Mehboob Mufti’s Detention Order Based On Subjective Satisfaction Of Detaining Authority Cannot Be A Matter Of Judicial Review: J&K Admin. Tells SC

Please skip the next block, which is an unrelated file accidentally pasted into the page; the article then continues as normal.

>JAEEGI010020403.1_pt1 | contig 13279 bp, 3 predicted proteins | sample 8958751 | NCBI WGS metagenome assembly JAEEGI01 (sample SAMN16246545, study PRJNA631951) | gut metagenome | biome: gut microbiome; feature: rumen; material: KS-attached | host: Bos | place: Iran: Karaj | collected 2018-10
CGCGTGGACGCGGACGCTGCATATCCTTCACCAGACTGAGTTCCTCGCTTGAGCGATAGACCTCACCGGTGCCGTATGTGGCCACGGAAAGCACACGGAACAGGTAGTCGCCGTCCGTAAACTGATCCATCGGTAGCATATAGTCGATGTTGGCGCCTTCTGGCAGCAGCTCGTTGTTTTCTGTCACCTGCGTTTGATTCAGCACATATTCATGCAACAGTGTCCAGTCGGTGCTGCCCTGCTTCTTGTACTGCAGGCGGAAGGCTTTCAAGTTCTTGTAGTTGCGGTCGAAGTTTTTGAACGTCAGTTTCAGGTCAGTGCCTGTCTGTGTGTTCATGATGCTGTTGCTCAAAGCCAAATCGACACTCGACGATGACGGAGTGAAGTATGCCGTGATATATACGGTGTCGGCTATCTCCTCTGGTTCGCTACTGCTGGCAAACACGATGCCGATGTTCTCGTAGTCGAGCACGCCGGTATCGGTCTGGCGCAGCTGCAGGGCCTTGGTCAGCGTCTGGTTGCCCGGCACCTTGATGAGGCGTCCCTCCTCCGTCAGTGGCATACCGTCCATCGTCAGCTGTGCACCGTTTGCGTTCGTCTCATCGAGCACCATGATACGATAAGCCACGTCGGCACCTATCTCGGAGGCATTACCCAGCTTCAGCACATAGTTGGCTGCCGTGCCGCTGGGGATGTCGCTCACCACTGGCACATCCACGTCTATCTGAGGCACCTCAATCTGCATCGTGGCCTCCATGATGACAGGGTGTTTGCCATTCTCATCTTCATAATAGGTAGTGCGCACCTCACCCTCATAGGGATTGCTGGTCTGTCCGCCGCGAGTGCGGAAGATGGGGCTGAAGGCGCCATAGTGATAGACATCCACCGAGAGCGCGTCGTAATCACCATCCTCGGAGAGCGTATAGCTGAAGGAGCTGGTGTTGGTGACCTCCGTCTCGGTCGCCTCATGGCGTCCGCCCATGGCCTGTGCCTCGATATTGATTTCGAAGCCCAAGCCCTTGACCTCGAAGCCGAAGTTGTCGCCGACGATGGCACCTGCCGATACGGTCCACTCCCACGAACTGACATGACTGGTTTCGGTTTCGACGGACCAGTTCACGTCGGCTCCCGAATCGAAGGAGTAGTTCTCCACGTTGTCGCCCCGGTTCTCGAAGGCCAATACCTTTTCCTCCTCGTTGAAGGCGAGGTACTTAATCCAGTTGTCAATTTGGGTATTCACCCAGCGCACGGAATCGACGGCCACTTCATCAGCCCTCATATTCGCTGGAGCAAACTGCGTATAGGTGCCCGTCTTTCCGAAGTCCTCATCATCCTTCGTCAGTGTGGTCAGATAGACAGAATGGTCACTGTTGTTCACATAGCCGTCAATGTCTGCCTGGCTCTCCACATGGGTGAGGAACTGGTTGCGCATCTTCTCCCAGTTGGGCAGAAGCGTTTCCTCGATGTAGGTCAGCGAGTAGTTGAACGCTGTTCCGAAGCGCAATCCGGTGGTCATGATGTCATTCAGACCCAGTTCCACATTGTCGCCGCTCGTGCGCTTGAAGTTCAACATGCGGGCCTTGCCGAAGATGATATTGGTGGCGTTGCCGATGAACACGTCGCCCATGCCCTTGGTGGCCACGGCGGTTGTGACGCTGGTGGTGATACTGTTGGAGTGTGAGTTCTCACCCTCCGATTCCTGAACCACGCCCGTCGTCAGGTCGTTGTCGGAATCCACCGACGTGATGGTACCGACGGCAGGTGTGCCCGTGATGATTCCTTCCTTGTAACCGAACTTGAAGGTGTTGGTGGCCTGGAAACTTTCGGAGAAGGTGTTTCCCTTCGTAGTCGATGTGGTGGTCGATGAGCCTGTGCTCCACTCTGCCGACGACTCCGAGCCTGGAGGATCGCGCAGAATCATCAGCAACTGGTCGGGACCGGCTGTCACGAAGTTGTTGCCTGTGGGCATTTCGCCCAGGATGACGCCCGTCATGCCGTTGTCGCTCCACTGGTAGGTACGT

first_imgTop StoriesMehboob Mufti’s Detention Order Based On Subjective Satisfaction Of Detaining Authority Cannot Be A Matter Of Judicial Review: J&K Admin. Tells SC Akshita Saxena29 Sep 2020 2:04 AMShare This – xThe District Magistrate, Srinagar, who passed the order for preventive detention of former J&K CM Mehbooba Mufti under the Public Safety Act, has told the Supreme Court that the order was passed after “subjective satisfaction” of the detaining authority that it is necessary to detain Mufti so as to prevent her from acting in any manner prejudicial to the maintenance of public…Your free access to Live Law has expiredTo read the article, get a premium account.Your Subscription Supports Independent JournalismSubscription starts from ₹ 599+GST (For 6 Months)View PlansPremium account gives you:Unlimited access to Live Law Archives, Weekly/Monthly Digest, Exclusive Notifications, Comments.Reading experience of Ad Free Version, Petition Copies, Judgement/Order Copies.Subscribe NowAlready a subscriber?LoginThe District Magistrate, Srinagar, who passed the order for preventive detention of former J&K CM Mehbooba Mufti under the Public Safety Act, has told the Supreme Court that the order was passed after “subjective satisfaction” of the detaining authority that it is necessary to detain Mufti so as to prevent her from acting in any manner prejudicial to the maintenance of public order. He submitted that the assertion that the Detenu had been in custody for the past six months, had no access to any form of public speech and expression and therefore there could be no reasons/ material to come to a conclusion that the Detenu may act in any manner which is prejudicial to maintenance of public order is “fallacious”. He said, “It is usually from prior events showing tendencies or inclinations of a person a decision can be taken by the Detaining Authority regarding the likelihood of the said person, in the future, acting in a manner prejudicial to the maintenance of public order.” The submission has been made in a counter affidavit filed in response to the Habeas Corpus plea filed by Mufti’s daughter, Iltija. Recently, Iltija had filed an application before the Top Court, seeking to include grounds of challenge and additional prayers for challenging the orders of confirmation, dated February 26, 2020 and subsequent extensions, dated May 5, 2020 and July 31, 2020 of the Detention orders impugned in the Habeas Corpus Plea. Refuting the same, the Magistrate has submitted that an “assertion of the Detenu that merely due to the efflux of time, due to the Detenu being in custody u/s 107 of the Cr.P.C., there exist no material justifying the apprehension of public order being affected, is ex-facie erroneous.” The matter was heard today by a bench of Justices SK Kaul & Hrishikesh Roy who sked Solicitor General to get instructions in the matter. “How Long This Detention Will Continue?”:SC Asks SG To Get Instructions On Plea Challenging Former J&K CM Mehbooba Mufti’s Detention In the main plea, Iltija had contended that the grounds for her mother’s detention were vague and stale. Refuting the same, the Magistrate submitted, “the grounds of detention and the dossier clearly indicate that the there exists a live and proximate link in the events that occurred in the past, the activities of the Detenu and the possibility of such activities being prejudicial to maintenance of public order. It is submitted that it is trite law that the past conduct or antecedent history of a person can appropriately be taken into account in making a detention order.” Iltija had also submitted that one of the reasons cited in the impugned dossier was that Mufti had opposed the abrogation of Article 370 as unconstitutional. This, she asserted, clearly amounted to punishing and preventing “legitimate expression”. The Magistrate however contended that Mufti made multiple statements, which are also in public domain, “clearly inciting violence” in the eventuality of any decision being taken regarding Article 370. He submitted that the J&K Government had confirmed Mufti’s detention after duly following the procedure laid down under the PSA. He informed the Court that he carefully perused all the incriminating materials against Mufti and after applying his mind thereto, recorded a satisfaction over the necessity to detain her. Subsequently, the detention order, along with the Grounds of Detention and the relevant material thereof were referred to the Advisory Board, consisting of a retired High Court Judge and two Principal District & Sessions Judges, for its opinion, which later confirmed the order. In this backdrop the Magistrate has submitted that the Court cannot on a review of the grounds for detention, substitute its own opinion for that of the authority. He relied on the Supreme Court’s verdict in State of Maharashtra v. Bhimrao Punjabrao, (2008) 3 SCC 613, where it was held that, “the matters which have to be considered by the detaining authority are not matters susceptible of objective determination and their determination is, therefore, deliberately and advisedly left by the legislature to the subjective satisfaction of the detaining authority which by reason of its special position, experience and expertise would be best fitted to decide them.” Inter alia, the Magistrate questioned the maintainability of the habeas corpus plea inasmuch as he submitted that the Petitioner had bypassed the effective alternative remedy that is available under the Jammu and Kashmir Public Safety Act, 1978 itself, of filing a representation before the Government. Further, he submitted that if the Petitioner sought to invoke the writ jurisdiction, she ought to have approached the J&K High Court first, which is fully functional. Reliance was placed on Union of India v. Paul Manickam, (2003) 8 SCC 342, where it was held: “It is appropriate that the High Court concerned under whose jurisdiction the order of detention has been passed by the State Government or Union Territory should be approached first. In order to invoke the jurisdiction under Article 32 of the Constitution to approach this Court directly, it has to be shown by the petitioner as to why the High Court has not been approached, could not be approached or it is futile to approach the High Court.” The matter is now listed for hearing on October 15.Subscribe to LiveLaw, enjoy Ad free version and other unlimited features, just INR 599 Click here to Subscribe. All payment options available.loading….Next Storylast_img